Basilica de santa: Basilica di Santa Maria Maggiore in Rome

Basilica di Santa Maria Maggiore in Rome

Rome / Attractions / Santa Maria Maggiore

Basilica di Santa Maria Maggiore, the Mary Major Church

The ‘Basilica Papale di Santa Maria Maggiore’ on Esquiline Hill is the largest church dedicated to Mary in Rome, and it is one of the four papal basilicas in Rome.

Info Santa Maria Maggiore

Address Piazza Santa Maria Maggiore, 42 Rome
Metro Metro stop Termini (Line A or B)
Opening hours
  • Basilica: daily from 7:00 am to 6:45 pm (free)
  • Museum: daily from 9:30 am to 6:30 pm
Dresscode Please wear appropriate clothing that covers the shoulders and knees.
Website Official website

Basilica di Santa Maria Maggiore

The ‘Basilica Papale di Santa Maria Maggiore’ is the largest (‘Maggiore’) of the eighty Mary churches in Rome. This church was built in 432 by order of pope Sixtus III on Esquiline Hill and is one of the seven pilgrim churches and one the four papal basilicas in Rome (The others are St. Peter’s Basilica, San Giovanni in Laterano and San Paolo Fuori Le Mura). The Basilica of Santa Maria Maggiore was built on the site where the Virgin Mary appeared in a dream of pope Liberius. This is also where a blanket of snow appeared on the hill on 5 August in the middle of Summer. This day is commemorated every year with white flower petals that are dropped from the ceiling.

Basilica di Santa Maria Maggiore

Altar of the St. Mary’s Church

Many of the mosaics in the basilica (in the nave and on the arch, for instance) were part of the original building. The large marble columns of the basilica are even older and probably came from an ancient Roman building. Unique in this church is the golden, coffered ceiling, commissioned by the controversial Pope Alexander VI and built with the first of the gold Columbus brought back from America.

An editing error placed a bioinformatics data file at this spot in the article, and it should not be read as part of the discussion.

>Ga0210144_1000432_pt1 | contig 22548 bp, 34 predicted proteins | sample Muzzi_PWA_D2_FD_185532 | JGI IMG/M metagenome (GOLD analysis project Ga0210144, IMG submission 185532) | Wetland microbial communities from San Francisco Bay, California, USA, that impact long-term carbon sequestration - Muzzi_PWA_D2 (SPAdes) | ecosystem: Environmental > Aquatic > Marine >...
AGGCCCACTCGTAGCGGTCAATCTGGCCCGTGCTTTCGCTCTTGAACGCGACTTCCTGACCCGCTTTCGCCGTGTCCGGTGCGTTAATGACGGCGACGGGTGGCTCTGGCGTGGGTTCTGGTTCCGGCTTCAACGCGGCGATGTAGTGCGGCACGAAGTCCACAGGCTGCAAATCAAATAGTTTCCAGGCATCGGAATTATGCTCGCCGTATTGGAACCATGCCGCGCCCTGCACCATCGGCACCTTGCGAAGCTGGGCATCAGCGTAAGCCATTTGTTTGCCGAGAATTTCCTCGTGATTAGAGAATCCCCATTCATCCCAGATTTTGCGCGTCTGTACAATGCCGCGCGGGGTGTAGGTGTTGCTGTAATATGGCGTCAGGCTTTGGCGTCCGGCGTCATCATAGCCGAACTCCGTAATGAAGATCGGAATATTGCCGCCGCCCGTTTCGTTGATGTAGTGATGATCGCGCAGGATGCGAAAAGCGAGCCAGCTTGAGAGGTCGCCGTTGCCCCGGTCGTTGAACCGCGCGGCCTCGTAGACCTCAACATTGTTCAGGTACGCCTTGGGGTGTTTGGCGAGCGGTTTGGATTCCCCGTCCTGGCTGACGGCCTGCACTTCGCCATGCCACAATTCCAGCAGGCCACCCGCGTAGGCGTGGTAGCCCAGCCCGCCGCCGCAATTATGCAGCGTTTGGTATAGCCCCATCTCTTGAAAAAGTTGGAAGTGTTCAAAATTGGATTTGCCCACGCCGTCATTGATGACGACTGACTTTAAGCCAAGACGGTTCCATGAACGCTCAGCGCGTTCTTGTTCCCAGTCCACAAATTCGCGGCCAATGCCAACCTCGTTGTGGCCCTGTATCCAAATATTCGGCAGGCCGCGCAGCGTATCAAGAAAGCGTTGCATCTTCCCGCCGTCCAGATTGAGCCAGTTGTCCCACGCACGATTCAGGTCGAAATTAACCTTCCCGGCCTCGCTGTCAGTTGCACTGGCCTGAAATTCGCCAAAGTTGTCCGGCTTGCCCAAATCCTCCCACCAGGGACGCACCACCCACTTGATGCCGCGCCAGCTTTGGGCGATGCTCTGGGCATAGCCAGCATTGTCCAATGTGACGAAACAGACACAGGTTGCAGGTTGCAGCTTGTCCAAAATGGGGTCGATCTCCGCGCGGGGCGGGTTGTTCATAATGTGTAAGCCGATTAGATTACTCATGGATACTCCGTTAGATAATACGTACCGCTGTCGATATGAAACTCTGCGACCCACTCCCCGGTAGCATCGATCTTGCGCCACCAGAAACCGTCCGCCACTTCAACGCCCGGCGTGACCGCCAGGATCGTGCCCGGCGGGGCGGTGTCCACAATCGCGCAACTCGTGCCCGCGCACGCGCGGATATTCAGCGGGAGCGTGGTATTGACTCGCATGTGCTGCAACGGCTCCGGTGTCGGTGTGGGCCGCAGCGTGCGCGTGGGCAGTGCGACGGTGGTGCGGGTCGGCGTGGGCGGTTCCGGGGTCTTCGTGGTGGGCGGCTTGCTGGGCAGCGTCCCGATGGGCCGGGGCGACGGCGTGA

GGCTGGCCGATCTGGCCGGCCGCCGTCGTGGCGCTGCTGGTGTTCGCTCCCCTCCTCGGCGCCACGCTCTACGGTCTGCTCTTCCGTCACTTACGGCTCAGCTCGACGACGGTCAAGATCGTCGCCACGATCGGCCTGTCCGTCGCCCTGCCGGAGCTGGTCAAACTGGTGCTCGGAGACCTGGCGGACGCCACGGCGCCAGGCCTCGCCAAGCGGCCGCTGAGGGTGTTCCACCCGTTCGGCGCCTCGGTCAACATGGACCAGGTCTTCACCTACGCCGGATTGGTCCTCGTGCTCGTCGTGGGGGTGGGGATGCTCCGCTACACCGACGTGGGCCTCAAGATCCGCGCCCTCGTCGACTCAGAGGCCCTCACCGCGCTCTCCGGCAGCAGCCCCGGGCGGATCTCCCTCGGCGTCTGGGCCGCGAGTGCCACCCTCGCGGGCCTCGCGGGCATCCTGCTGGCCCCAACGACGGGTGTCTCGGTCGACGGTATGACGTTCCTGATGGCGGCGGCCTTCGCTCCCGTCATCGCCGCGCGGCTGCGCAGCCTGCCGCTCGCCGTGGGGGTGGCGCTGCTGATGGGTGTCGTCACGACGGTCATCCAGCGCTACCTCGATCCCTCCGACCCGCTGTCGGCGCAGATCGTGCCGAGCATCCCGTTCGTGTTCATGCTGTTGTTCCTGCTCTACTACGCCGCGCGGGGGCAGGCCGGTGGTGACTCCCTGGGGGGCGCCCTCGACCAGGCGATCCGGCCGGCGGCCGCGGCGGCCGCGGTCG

Roof of papal basilica

Dome of the St. Mary’s Church in Rome

The 14th-century bell tower is also the highest bell tower in Rome at 75 metres. It is said that there are pieces of wood from Jesus’ crib underneath the altar (Sacra Culla). To the left of the main entrance is the Holy Door. If people walk through all four holy doors of Rome in a single day during a jubilee, it is believed they earn an indulgence and are absolved of their sins.

The patriarchal basilica contains the funerary monuments of Pope Clement IX, Paul V and Nicolas IV. A number of other famous Catholics are buried here as well, including the saint Jerome and the artist Gian Lorenzo Bernini. The basilica also contains a museum where you can find out more about the history of the church and view old masterpieces.

Where is the Santa Maria church located in Rome?

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The Papal Basilica of Santa Maria Maggiore

Situated on the summit of the Esquiline Hill, St. Mary Major is the only patriarchal basilica of the four in Rome to have retained its paleo-Christian structures.

Tradition has it that the Virgin Mary herself inspired the choice of the Esquiline Hill for the church’s construction. Appearing in a dream to both the Patrician John and Pope Liberius, she asked that a church be built in her honor on a site she would miraculously indicate.

The morning of August 5th, the Esquiline Hill was covered with a blanket of snow. The pope traced out the perimeter of the basilica in the snow, and John financed the construction of the new church.

Nothing remains of this church but a few lines in the Liber Pontificalis affirming that Pope Liberius “Fecit basilicam nomini suo iuxta Macellum Liviae.” Recent excavations underneath the present church have not brought to light any remains of this ancient structure. However, many important archeological monuments such as the stupendous calendar from the second or third century AD and remains of Roman walls have been discovered.